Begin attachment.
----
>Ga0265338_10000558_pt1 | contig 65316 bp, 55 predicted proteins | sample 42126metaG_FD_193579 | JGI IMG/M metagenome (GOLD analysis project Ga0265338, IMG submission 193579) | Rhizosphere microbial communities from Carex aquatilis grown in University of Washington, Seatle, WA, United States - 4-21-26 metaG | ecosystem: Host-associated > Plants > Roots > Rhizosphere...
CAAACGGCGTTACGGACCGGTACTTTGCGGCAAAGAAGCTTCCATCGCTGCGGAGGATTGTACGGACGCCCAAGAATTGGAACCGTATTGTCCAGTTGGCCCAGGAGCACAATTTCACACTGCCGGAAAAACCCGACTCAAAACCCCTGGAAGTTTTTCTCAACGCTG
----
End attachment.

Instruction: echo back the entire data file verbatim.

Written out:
>Ga0265338_10000558_pt1 | contig 65316 bp, 55 predicted proteins | sample 42126metaG_FD_193579 | JGI IMG/M metagenome (GOLD analysis project Ga0265338, IMG submission 193579) | Rhizosphere microbial communities from Carex aquatilis grown in University of Washington, Seatle, WA, United States - 4-21-26 metaG | ecosystem: Host-associated > Plants > Roots > Rhizosphere...
CAAACGGCGTTACGGACCGGTACTTTGCGGCAAAGAAGCTTCCATCGCTGCGGAGGATTGTACGGACGCCCAAGAATTGGAACCGTATTGTCCAGTTGGCCCAGGAGCACAATTTCACACTGCCGGAAAAACCCGACTCAAAACCCCTGGAAGTTTTTCTCAACGCTG